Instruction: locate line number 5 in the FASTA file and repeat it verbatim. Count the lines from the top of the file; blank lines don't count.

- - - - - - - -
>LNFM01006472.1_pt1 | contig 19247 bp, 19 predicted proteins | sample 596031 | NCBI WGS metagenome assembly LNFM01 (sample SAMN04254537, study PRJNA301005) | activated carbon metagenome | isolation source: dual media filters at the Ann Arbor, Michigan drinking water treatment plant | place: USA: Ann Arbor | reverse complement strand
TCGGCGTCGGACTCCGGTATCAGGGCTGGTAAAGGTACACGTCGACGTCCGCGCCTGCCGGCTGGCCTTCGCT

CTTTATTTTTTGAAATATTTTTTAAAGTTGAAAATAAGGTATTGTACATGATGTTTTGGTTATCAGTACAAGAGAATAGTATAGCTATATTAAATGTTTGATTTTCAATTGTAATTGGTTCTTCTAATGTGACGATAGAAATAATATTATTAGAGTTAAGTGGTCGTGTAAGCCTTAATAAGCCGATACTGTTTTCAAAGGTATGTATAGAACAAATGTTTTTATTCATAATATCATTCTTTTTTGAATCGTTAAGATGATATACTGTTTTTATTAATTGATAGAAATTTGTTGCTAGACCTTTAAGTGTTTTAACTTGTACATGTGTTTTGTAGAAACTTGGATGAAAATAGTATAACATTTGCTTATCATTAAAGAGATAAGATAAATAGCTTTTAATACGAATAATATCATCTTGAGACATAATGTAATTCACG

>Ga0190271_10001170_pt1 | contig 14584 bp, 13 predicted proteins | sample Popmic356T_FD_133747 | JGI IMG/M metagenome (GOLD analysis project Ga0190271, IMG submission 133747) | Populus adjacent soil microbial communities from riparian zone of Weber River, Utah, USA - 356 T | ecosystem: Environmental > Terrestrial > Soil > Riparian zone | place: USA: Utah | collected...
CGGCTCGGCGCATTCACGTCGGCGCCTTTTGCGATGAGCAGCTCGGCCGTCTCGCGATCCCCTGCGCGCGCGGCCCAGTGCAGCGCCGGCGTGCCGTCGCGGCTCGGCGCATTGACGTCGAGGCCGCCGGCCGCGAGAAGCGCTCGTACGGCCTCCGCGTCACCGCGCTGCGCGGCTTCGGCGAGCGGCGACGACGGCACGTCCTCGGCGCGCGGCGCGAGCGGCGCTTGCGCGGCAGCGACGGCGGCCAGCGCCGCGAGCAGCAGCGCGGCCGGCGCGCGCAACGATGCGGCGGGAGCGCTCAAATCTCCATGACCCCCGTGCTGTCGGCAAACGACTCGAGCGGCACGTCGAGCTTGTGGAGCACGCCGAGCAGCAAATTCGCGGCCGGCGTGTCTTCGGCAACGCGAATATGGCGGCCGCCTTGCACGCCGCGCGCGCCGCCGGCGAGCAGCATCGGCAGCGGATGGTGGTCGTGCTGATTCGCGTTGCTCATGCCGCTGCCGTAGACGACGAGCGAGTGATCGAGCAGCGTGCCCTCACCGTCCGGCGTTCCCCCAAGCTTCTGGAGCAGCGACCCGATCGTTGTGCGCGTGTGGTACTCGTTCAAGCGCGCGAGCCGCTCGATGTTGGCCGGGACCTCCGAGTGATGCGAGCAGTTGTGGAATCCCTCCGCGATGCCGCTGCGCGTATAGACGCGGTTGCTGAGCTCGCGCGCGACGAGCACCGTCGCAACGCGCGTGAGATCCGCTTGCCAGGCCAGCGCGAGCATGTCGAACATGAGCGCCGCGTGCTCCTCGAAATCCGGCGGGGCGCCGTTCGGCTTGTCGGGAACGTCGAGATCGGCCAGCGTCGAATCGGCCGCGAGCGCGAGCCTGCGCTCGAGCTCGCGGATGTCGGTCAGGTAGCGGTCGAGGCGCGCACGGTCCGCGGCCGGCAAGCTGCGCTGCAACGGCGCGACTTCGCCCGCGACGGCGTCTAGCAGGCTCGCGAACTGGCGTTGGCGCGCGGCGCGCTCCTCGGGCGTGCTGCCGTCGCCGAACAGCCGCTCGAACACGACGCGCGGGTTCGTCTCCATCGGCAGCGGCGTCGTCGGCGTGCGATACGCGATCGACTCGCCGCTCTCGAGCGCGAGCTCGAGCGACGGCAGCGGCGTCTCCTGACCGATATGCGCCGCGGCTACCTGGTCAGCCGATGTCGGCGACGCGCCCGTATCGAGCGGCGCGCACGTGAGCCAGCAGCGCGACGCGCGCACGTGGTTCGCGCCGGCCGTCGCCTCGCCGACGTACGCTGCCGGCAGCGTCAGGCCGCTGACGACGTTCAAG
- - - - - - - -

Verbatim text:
CGGCTCGGCGCATTCACGTCGGCGCCTTTTGCGATGAGCAGCTCGGCCGTCTCGCGATCCCCTGCGCGCGCGGCCCAGTGCAGCGCCGGCGTGCCGTCGCGGCTCGGCGCATTGACGTCGAGGCCGCCGGCCGCGAGAAGCGCTCGTACGGCCTCCGCGTCACCGCGCTGCGCGGCTTCGGCGAGCGGCGACGACGGCACGTCCTCGGCGCGCGGCGCGAGCGGCGCTTGCGCGGCAGCGACGGCGGCCAGCGCCGCGAGCAGCAGCGCGGCCGGCGCGCGCAACGATGCGGCGGGAGCGCTCAAATCTCCATGACCCCCGTGCTGTCGGCAAACGACTCGAGCGGCACGTCGAGCTTGTGGAGCACGCCGAGCAGCAAATTCGCGGCCGGCGTGTCTTCGGCAACGCGAATATGGCGGCCGCCTTGCACGCCGCGCGCGCCGCCGGCGAGCAGCATCGGCAGCGGATGGTGGTCGTGCTGATTCGCGTTGCTCATGCCGCTGCCGTAGACGACGAGCGAGTGATCGAGCAGCGTGCCCTCACCGTCCGGCGTTCCCCCAAGCTTCTGGAGCAGCGACCCGATCGTTGTGCGCGTGTGGTACTCGTTCAAGCGCGCGAGCCGCTCGATGTTGGCCGGGACCTCCGAGTGATGCGAGCAGTTGTGGAATCCCTCCGCGATGCCGCTGCGCGTATAGACGCGGTTGCTGAGCTCGCGCGCGACGAGCACCGTCGCAACGCGCGTGAGATCCGCTTGCCAGGCCAGCGCGAGCATGTCGAACATGAGCGCCGCGTGCTCCTCGAAATCCGGCGGGGCGCCGTTCGGCTTGTCGGGAACGTCGAGATCGGCCAGCGTCGAATCGGCCGCGAGCGCGAGCCTGCGCTCGAGCTCGCGGATGTCGGTCAGGTAGCGGTCGAGGCGCGCACGGTCCGCGGCCGGCAAGCTGCGCTGCAACGGCGCGACTTCGCCCGCGACGGCGTCTAGCAGGCTCGCGAACTGGCGTTGGCGCGCGGCGCGCTCCTCGGGCGTGCTGCCGTCGCCGAACAGCCGCTCGAACACGACGCGCGGGTTCGTCTCCATCGGCAGCGGCGTCGTCGGCGTGCGATACGCGATCGACTCGCCGCTCTCGAGCGCGAGCTCGAGCGACGGCAGCGGCGTCTCCTGACCGATATGCGCCGCGGCTACCTGGTCAGCCGATGTCGGCGACGCGCCCGTATCGAGCGGCGCGCACGTGAGCCAGCAGCGCGACGCGCGCACGTGGTTCGCGCCGGCCGTCGCCTCGCCGACGTACGCTGCCGGCAGCGTCAGGCCGCTGACGACGTTCAAG